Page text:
National Theatre of China to host Aeschylus’ tragedy “Agamemnon”

National Theatre of China (NTC) will host in Beijing between February 20 and March 2, the Aeschylus’ tragedy “Agamemnon”, produced cooperatively with the National Theatre of Greece (NTG).

The conversations over a possible future cooperation between the two national theatres started 2 years ago, while National Theatre in Athens staged last year a bilingual co-production of “The Orphan of Zao”, a play based on a traditional Chinese tragedy.

Artistic director of the Greek National Theatre and director of the play Stathis Livathinos described the experience as an excellent exchange between the two theatres.

Agamemnon is the first of the three linked tragedies which make up “The Oresteia” trilogy written by Aeschylus and followed by “The Libation Bearers” and “The Eumenides”. The play describes the homecoming of Agamemnon, king of Argos, from the Trojan War, and his return to his wife, Clytemnestra, who had been planning his murder (in concert with her lover, Aegisthus) as revenge for Agamemnon’s earlier sacrifice of their daughter, Iphigenia. The trilogy as a whole, originally performed at the annual Dionysia festival in Athens in 458 BC, where it won first prize, is considered to be Aeschylus’ last authenticated, and also his greatest, work.

Overall Summary

Agamemnon begins with a Watchman on duty on the roof of the palace at Argos, waiting for a signal announcing the fall of Troy to the Greek armies. A beacon flashes, and he joyfully runs to tell the news to Queen Clytemnestra. When he is gone, the Chorus, made up of the old men of Argos, enters and tells the story of how the Trojan Prince Paris stole Helen, the wife of the Greek king Menelaus, leading to ten years of war between Greece and Troy. Then the Chorus recalls how Clytemnestra’s husband Agamemnon (Menelaus’ brother) sacrificed their daughter Iphigenia to the god Artemis to obtain a favorable wind for the Greek fleet.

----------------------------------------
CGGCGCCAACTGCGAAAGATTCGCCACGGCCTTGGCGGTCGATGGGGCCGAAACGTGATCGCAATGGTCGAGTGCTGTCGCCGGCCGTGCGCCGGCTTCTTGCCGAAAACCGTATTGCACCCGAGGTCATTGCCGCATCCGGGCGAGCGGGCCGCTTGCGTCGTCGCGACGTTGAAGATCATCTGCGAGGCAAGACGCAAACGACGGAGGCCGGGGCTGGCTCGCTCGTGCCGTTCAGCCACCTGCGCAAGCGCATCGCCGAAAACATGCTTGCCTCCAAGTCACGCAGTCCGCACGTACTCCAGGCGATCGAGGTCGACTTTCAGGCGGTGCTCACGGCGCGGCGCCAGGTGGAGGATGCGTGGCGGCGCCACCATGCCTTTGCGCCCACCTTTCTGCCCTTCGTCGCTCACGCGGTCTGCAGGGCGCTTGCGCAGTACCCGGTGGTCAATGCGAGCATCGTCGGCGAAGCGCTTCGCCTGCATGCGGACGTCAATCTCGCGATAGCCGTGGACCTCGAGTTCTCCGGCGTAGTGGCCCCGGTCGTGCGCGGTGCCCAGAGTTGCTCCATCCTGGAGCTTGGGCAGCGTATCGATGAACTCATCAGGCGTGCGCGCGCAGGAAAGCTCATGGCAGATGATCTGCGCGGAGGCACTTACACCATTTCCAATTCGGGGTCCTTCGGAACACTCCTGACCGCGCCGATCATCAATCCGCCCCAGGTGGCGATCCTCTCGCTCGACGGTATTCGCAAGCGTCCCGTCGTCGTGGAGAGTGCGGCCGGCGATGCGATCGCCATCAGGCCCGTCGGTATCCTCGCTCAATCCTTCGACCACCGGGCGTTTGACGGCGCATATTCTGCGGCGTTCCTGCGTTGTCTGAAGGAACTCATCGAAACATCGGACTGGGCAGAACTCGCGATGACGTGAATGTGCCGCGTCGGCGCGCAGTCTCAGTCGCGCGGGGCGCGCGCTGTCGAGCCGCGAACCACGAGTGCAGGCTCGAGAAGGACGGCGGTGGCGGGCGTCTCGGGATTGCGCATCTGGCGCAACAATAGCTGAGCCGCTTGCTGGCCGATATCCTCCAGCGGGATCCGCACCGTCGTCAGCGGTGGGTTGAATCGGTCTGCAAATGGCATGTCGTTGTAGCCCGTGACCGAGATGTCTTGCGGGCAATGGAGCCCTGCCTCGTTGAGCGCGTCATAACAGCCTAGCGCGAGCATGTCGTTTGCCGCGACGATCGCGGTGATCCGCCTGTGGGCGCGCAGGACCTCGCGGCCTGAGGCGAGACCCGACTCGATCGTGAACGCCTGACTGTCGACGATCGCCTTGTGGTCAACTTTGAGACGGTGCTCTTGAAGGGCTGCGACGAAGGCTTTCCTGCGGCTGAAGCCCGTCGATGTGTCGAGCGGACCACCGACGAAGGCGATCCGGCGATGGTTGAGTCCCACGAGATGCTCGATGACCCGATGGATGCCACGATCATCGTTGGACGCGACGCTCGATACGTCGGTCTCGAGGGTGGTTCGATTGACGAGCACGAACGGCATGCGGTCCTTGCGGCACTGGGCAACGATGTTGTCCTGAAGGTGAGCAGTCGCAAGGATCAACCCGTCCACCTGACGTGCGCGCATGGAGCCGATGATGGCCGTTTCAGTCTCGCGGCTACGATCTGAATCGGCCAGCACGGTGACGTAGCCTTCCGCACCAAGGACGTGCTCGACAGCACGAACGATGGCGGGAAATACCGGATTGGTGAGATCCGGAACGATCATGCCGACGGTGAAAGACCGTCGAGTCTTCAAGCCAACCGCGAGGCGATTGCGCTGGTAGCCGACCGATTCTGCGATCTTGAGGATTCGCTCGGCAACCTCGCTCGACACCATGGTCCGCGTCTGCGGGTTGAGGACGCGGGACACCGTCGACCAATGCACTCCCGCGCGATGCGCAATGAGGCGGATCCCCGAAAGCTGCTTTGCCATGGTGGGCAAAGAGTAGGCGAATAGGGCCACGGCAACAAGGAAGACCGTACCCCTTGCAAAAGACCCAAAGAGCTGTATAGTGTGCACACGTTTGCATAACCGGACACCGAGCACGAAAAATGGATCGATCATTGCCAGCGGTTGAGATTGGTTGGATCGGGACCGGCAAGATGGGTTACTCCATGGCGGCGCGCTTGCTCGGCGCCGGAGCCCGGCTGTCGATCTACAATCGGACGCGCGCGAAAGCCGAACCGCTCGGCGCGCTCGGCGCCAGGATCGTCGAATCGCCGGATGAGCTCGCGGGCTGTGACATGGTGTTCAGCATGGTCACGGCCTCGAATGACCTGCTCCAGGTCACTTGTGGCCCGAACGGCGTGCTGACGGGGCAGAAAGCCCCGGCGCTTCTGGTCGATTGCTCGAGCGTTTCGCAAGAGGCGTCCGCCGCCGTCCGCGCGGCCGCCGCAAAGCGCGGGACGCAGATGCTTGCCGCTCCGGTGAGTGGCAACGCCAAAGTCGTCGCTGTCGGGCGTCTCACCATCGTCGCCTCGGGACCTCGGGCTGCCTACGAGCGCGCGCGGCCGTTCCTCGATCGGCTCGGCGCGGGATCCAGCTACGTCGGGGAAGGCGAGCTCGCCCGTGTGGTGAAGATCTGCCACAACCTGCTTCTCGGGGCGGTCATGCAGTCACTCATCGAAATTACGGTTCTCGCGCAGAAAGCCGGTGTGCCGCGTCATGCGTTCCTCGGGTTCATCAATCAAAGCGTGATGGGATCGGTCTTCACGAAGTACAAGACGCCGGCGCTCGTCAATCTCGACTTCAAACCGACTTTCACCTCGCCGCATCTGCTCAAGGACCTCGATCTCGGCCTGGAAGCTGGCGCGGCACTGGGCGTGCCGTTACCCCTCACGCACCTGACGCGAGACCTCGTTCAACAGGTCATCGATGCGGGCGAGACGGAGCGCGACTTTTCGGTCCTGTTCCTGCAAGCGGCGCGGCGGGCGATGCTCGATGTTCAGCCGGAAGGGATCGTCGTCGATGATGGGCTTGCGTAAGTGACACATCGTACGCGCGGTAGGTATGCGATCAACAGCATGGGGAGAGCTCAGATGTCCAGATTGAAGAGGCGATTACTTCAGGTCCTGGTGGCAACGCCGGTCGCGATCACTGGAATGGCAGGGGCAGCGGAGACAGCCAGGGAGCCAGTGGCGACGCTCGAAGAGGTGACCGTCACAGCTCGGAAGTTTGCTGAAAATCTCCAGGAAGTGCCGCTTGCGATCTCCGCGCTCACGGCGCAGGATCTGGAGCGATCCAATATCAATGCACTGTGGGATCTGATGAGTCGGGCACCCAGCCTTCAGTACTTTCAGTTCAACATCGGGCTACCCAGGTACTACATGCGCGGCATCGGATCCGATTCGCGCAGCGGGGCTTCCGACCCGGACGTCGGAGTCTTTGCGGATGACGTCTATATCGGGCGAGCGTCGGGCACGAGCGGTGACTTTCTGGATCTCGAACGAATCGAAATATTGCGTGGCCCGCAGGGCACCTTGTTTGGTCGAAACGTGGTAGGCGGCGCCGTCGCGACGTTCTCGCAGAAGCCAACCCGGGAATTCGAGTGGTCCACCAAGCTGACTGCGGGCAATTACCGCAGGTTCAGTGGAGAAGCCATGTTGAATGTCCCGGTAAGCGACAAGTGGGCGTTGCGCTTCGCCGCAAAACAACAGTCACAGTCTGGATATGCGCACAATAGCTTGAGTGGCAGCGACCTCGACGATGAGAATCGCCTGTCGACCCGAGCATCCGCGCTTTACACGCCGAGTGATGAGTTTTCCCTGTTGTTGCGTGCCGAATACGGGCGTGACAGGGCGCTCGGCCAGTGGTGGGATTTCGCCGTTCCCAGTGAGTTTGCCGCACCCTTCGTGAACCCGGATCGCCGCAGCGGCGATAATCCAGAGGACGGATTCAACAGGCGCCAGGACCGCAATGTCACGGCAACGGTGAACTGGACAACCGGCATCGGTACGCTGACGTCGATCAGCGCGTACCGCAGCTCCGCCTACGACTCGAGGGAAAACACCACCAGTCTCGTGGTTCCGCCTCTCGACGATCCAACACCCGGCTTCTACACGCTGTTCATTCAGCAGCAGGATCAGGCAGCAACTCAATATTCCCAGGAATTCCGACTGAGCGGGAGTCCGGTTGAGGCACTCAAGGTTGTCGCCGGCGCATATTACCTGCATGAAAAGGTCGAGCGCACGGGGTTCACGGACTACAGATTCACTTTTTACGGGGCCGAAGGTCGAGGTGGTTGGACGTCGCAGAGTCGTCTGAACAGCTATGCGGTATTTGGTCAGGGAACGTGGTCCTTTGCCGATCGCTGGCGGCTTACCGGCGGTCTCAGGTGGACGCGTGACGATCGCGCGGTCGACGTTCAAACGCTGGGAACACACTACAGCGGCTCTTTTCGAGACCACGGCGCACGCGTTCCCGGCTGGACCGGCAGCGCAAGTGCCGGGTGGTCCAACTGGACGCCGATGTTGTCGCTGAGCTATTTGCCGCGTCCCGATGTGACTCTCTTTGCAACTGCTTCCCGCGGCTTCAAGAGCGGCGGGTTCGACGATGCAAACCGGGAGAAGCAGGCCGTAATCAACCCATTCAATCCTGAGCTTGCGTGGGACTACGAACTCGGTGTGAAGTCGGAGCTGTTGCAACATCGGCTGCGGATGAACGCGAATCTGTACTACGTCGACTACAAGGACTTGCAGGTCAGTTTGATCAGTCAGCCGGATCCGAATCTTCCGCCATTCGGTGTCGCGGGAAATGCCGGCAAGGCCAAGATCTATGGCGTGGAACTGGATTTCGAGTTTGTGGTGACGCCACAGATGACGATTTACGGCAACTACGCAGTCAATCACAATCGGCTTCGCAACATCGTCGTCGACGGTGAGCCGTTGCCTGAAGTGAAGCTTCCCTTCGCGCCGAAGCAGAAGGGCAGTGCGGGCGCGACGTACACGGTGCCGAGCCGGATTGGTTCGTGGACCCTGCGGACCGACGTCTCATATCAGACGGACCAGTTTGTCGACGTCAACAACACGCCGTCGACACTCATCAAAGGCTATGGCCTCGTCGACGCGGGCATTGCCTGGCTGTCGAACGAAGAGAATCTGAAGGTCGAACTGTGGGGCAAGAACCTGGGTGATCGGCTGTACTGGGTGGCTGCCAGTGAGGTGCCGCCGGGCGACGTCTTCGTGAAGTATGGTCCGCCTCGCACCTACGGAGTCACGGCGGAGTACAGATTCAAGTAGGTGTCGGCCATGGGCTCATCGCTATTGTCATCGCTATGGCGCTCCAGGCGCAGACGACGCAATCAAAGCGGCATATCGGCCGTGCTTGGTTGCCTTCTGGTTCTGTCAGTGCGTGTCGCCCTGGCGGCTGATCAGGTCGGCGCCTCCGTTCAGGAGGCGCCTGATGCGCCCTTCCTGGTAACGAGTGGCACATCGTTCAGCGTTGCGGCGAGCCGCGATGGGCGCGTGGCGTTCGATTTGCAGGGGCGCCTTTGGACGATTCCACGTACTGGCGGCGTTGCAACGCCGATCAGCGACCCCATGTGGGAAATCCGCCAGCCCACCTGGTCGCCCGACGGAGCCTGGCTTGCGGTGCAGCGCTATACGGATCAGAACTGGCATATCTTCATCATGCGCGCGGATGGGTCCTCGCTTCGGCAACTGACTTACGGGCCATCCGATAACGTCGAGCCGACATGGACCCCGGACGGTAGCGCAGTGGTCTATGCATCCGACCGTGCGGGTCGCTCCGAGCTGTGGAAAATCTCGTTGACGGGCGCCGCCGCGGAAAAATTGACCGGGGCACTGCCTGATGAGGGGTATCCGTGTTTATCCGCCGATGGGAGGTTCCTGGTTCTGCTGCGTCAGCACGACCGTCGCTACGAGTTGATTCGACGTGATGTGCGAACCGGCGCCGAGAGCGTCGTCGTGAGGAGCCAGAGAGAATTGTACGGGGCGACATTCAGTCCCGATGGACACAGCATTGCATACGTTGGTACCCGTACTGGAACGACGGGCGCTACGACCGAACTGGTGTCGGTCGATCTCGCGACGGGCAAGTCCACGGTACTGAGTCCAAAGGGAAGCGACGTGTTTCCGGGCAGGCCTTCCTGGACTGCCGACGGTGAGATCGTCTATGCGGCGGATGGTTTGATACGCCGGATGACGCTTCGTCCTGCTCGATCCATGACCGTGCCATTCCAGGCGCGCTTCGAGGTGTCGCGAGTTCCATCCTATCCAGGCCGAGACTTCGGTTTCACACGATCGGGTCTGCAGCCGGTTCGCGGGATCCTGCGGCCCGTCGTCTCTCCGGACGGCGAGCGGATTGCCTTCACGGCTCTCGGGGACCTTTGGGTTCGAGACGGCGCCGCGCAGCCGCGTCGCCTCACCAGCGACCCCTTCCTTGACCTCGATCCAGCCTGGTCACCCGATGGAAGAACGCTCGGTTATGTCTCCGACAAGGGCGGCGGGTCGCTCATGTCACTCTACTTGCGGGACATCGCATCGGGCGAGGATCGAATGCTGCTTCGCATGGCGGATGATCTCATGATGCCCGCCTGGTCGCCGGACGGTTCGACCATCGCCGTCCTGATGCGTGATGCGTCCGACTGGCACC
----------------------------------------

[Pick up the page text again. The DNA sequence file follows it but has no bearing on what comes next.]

The Queen appears, and the Chorus asks her why she has ordered sacrifices of thanksgiving. She tells them that a system of beacons has brought word that Troy fell the previous night. The Chorus give thanks to the gods, but wonder if her news is true; a Herald appears and confirms the tidings, describing the army’s sufferings at Troy and giving thanks for a safe homecoming. Clytemnestra sends him back to Agamemnon, to tell her husband to come swiftly, but before he departs, the Chorus asks him for news of Menelaus. The Herald replies that a terrible storm seized the Greek fleet on the way home, leaving Menelaus and many others missing.

The Chorus sings of the terrible destructive power of Helen’s beauty. Agamemnon enters, riding in his chariot with Cassandra, a Trojan Princess whom he has taken as his slave and concubine. Clytemnestra welcomes him, professing her love, and orders a carpet of purple robes spread in front of him as he enters the palace. Agamemnon acts coldly toward her, and says that to walk on the carpet would be an act of hubris, or dangerous pride; she badgers him into walking on the robes, however, and he enters the palace.

The Chorus expresses a sense of foreboding, and Clytemnestra comes outside to order Cassandra inside. The Trojan Princess is silent, and the Queen leaves her in frustration. Then Cassandra begins to speak, uttering incoherent prophecies about a curse on the house of Agamemnon. She tells the Chorus that they will see their king dead, says that she will die as well, and then predicts that an avenger will come. After these bold predictions, she seems resigned to her fate, and enters the house. The Chorus’ fears grow, and they hear Agamemnon cry out in pain from inside. As they debate what to do, the doors open, and Clytemnestra appears, standing over the corpses of her husband and Cassandra. She declares that she has killed him to avenge Iphigenia, and then is joined by her lover Aegisthus, Agamemnon’s cousin, whose brothers were cooked and served to Aegisthus’ father by Agamemnon’s father. They take over the government, and the Chorus declares that Clytemnestra’s son Orestes will return from exile to avenge his father.

Comments

The Greek Observer considers that every reader has the right to express their opinions freely. However, we explicitly emphasize that The Greek Observers’ editorial team does not adopt user opinions. Please express your opinions in a decent manner. Comments that include, insults will be deleted by the team and the users will be banned from commenting.

cpanel